I love Paris in the springtime, or so the song goes, but I love Paris more during Couture Week, when the wealthiest women in the world immerse themselves in a whirl of fittings, shows and general insanity. The world of Haute Couture used to be available only to those few women who can afford to spend 30,000 Euros on a dress, but now is also populated by movie stars and celebrities all looking for the stand out frock to grace the Red Carpet.
But I don’t know if I would be happy to see the dress I bought and paid for on the back of a sample sized actress before I had even got delivery of it! Couture houses are now seeing clients cancel orders if a socialite sees that her precious piece of fashion art has already been splashed across the pages of HELLO! and Style.com and critiqued viciously on Fashion Police! And yet the fashion houses have to keep Couture week relevant to the rest of us by ensuring that their front rows are filled with celebrities dressed in their most recent collections. Karl Lagerfeld of Chanel maintains that Couture is thriving with clients who used to buy three pieces a season, now buying fifteen; in other words the rich are getting richer and in a world where ready to wear pieces are getting more expensive, Couture is a way of ensuring that you really are wearing one of a kind.
The Big Money
The buyers of couture are also getting younger or at least dressing younger. In a world of internet and software fortunes being made before the age of 30, how will Couture keep attracting the big money? The socialite who spent all her time engaged in philanthropy, throwing one charity ball after another is on the wane – Nan Kempner, sadly no longer with us, will always epitomize the ultimate Couture client to me. Mrs Kempner was a woman who understood the beauty of the made-to-measure garment and was famous for pushing fashion boundaries in polite society. And so the design houses are opening their windows to let the fresh air of youth into their ateliers with Raf Simons at Dior showing T-shirts at last week’s couture show; Riccardo Tischi at Givenchy and Hedi Slimane at Saint Laurent talking of re-launching Couture. Not to mention how the fashion community is waiting feverishly to hear who will be taking the reins at Schiaparelli.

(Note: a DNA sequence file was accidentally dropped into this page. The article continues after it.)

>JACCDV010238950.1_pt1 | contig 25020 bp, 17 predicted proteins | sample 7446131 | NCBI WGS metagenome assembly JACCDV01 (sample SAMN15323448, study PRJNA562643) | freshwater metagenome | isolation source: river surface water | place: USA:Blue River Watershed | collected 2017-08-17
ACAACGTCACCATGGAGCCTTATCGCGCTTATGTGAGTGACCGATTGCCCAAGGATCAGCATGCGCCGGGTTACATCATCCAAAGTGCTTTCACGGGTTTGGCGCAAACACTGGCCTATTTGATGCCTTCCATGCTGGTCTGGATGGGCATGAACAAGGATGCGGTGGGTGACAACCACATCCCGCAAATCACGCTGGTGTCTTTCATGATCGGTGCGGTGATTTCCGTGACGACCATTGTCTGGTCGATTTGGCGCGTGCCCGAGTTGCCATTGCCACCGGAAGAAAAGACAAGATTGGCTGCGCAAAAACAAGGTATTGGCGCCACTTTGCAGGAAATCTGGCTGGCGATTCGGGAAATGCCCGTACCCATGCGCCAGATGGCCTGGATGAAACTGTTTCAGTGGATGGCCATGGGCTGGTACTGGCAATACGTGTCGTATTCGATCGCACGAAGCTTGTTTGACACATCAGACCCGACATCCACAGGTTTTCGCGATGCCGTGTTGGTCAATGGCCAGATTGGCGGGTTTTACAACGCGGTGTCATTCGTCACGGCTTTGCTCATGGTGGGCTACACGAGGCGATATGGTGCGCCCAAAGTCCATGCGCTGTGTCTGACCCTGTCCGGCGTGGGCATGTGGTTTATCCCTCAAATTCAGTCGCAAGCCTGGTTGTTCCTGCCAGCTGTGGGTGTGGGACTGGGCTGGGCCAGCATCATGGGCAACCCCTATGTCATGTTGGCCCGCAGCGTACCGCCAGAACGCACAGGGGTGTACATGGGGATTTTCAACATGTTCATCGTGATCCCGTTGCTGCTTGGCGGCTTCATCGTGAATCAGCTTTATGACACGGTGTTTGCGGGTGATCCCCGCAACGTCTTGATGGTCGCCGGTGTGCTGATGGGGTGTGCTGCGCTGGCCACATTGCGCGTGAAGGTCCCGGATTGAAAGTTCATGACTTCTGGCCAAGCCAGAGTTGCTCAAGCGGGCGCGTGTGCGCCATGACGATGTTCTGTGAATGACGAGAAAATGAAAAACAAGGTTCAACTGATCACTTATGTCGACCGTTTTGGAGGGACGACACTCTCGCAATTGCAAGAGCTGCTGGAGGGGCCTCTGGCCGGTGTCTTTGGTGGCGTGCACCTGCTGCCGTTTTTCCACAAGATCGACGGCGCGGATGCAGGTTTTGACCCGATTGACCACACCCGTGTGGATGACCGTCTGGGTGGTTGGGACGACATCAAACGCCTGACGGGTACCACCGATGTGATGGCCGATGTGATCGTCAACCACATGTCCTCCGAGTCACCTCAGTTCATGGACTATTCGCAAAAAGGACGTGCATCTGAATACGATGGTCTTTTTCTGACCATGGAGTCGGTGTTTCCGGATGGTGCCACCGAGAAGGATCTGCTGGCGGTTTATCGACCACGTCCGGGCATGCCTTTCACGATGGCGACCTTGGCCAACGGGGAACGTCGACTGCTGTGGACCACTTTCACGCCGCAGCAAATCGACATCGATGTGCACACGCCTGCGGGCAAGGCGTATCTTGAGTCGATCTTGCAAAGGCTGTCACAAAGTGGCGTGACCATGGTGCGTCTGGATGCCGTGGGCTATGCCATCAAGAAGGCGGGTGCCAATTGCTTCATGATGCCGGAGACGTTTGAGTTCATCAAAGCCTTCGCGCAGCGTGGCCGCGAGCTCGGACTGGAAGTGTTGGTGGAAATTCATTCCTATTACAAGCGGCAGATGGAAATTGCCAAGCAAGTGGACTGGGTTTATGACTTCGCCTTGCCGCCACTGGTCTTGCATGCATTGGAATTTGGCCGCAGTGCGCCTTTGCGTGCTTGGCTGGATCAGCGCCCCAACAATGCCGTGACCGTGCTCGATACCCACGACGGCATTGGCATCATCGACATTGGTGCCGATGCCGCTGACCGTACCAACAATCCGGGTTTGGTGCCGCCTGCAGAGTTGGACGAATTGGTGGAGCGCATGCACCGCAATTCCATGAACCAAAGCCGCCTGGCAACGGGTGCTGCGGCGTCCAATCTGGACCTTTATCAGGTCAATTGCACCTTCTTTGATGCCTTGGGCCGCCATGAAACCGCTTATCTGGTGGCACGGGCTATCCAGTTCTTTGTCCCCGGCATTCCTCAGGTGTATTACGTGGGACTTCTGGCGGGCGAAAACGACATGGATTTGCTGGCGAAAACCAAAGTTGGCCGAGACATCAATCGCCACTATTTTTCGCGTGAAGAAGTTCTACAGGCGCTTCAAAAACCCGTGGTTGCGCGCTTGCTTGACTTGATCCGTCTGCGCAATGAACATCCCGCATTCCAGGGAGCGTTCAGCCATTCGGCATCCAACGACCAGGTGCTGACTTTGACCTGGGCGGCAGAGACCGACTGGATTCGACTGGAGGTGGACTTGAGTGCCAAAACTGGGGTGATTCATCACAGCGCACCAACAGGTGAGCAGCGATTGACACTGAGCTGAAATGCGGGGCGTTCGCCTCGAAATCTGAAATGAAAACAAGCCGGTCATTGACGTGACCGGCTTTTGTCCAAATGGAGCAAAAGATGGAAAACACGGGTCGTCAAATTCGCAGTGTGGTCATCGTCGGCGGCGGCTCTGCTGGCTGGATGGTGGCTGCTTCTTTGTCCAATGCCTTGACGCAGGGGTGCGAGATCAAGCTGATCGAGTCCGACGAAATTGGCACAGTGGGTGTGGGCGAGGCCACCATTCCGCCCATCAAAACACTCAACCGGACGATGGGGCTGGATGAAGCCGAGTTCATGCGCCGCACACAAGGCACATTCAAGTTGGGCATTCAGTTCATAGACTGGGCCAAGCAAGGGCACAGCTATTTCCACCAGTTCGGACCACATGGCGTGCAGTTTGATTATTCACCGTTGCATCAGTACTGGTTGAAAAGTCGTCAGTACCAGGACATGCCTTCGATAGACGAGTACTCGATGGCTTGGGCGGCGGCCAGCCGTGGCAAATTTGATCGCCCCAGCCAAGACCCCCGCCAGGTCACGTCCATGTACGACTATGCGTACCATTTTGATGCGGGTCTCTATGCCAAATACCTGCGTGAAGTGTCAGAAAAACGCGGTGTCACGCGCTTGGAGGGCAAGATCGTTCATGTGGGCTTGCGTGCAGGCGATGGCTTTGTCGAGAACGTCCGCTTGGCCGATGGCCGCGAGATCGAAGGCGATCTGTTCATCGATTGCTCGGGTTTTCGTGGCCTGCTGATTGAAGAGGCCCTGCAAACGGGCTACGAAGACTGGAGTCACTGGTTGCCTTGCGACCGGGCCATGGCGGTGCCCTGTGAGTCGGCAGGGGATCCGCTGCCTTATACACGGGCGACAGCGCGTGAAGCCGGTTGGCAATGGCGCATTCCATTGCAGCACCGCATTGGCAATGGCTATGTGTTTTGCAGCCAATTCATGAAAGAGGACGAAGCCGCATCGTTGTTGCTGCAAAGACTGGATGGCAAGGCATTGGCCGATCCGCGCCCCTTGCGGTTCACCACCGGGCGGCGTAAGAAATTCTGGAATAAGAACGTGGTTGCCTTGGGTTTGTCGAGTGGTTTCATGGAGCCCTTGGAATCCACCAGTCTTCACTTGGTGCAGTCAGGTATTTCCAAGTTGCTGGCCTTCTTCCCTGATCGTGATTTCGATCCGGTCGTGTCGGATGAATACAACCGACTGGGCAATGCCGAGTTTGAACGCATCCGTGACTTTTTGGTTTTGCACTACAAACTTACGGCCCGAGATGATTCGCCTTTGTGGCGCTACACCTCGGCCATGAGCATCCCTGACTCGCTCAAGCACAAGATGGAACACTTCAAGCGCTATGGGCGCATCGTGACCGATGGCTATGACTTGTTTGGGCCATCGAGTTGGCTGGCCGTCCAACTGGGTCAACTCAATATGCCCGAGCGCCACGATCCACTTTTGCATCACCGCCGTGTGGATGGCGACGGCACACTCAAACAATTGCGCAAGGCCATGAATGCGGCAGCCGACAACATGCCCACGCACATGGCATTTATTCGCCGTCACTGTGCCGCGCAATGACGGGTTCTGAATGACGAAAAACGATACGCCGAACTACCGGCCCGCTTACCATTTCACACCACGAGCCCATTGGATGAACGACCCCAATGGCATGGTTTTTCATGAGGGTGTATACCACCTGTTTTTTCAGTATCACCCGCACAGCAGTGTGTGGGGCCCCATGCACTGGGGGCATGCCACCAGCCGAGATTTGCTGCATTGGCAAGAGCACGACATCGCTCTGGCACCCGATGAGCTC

While I love the idea of Couture and appreciate the heritage and workmanship that goes into creating these incredible pieces of wearable art, I am (as anyone who knows me will tell you) the most impatient person on the planet. The thought of waiting months to get my hands on a dress fills me with tension and frustrates those I work with to the point of exasperation. Every season after selling a collection to all and sundry and extolling its virtues I literally forget to do a private order until the very last second, driving the Production department and all around mad.
However, there is method to my impatient madness. The later I get the order in the less time I have to wait for my order! Today as we Instagram new collections as soon as the samples are made and photographed we receive instant feedback from our clients who email us “I want this dress NOW!” – I know how you feel! This is probably why like most fashion people I end up wearing black all the time. We have too much choice and are not able to wear the most recent pieces as they only exist in sample size and are flying all over the world to be photographed in China on a Russian model. So maybe the answer is to get down to the sample size and just wear everything as it is made? But that’s another column and another very long story!
With extensive publishing experience and significant knowledge of the fashion, retail and luxury industries, Ahlya Fateh is currently a highly regarded senior executive who combines a strong creative vision with an astute strategic understanding and exceptional management skills. In 2010 Ahlya was brought in by Tata Naka as Managing Director to re-launch the fashion brand at London Fashion Week. Previously Ahlya was Managing Editor of Tatler magazine from 2001 to 2010.